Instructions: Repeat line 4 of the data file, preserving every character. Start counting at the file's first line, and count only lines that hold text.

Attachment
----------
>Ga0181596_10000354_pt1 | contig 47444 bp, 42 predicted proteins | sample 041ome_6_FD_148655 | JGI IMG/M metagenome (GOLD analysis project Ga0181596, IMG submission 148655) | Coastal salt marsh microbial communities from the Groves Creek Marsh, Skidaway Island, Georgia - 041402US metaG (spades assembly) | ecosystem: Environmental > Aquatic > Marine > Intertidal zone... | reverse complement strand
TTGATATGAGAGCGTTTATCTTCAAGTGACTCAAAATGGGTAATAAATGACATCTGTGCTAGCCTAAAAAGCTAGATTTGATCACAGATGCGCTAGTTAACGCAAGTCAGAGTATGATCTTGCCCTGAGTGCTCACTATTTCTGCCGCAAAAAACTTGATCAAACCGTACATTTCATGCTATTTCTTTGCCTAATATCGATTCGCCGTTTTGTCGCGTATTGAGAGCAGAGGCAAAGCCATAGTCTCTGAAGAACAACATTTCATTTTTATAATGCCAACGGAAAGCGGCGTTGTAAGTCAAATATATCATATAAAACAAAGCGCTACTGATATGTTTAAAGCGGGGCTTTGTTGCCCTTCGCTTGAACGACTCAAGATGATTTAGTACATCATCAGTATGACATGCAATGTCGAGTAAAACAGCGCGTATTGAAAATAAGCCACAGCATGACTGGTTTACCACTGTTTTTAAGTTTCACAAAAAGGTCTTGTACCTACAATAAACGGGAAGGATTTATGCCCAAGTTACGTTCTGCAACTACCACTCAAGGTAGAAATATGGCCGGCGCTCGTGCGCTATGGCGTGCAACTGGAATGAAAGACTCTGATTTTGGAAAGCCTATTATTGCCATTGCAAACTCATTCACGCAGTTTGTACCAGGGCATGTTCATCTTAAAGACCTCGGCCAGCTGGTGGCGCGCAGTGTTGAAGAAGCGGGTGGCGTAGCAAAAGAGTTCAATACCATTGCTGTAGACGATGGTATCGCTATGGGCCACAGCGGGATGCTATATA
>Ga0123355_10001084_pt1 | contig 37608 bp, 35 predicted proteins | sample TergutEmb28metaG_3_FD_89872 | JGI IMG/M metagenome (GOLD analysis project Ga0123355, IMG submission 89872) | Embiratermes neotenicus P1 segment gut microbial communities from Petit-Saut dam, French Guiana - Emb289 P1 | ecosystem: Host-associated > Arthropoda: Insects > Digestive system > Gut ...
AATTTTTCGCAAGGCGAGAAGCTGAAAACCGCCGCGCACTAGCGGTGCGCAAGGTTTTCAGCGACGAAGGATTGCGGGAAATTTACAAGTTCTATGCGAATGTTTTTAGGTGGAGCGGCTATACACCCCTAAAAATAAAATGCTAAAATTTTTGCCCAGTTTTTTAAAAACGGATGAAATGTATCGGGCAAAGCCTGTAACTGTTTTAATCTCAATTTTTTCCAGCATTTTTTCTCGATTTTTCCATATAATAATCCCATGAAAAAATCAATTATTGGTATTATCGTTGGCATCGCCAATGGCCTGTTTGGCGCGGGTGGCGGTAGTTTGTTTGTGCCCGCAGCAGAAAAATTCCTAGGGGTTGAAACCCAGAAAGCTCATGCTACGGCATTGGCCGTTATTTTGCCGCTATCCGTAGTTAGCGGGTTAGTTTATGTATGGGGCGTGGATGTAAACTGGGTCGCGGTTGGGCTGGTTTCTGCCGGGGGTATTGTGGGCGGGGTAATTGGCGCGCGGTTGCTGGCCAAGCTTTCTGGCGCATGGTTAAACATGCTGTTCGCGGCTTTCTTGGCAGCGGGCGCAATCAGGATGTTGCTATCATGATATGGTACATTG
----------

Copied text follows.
AATTTTTCGCAAGGCGAGAAGCTGAAAACCGCCGCGCACTAGCGGTGCGCAAGGTTTTCAGCGACGAAGGATTGCGGGAAATTTACAAGTTCTATGCGAATGTTTTTAGGTGGAGCGGCTATACACCCCTAAAAATAAAATGCTAAAATTTTTGCCCAGTTTTTTAAAAACGGATGAAATGTATCGGGCAAAGCCTGTAACTGTTTTAATCTCAATTTTTTCCAGCATTTTTTCTCGATTTTTCCATATAATAATCCCATGAAAAAATCAATTATTGGTATTATCGTTGGCATCGCCAATGGCCTGTTTGGCGCGGGTGGCGGTAGTTTGTTTGTGCCCGCAGCAGAAAAATTCCTAGGGGTTGAAACCCAGAAAGCTCATGCTACGGCATTGGCCGTTATTTTGCCGCTATCCGTAGTTAGCGGGTTAGTTTATGTATGGGGCGTGGATGTAAACTGGGTCGCGGTTGGGCTGGTTTCTGCCGGGGGTATTGTGGGCGGGGTAATTGGCGCGCGGTTGCTGGCCAAGCTTTCTGGCGCATGGTTAAACATGCTGTTCGCGGCTTTCTTGGCAGCGGGCGCAATCAGGATGTTGCTATCATGATATGGTACATTG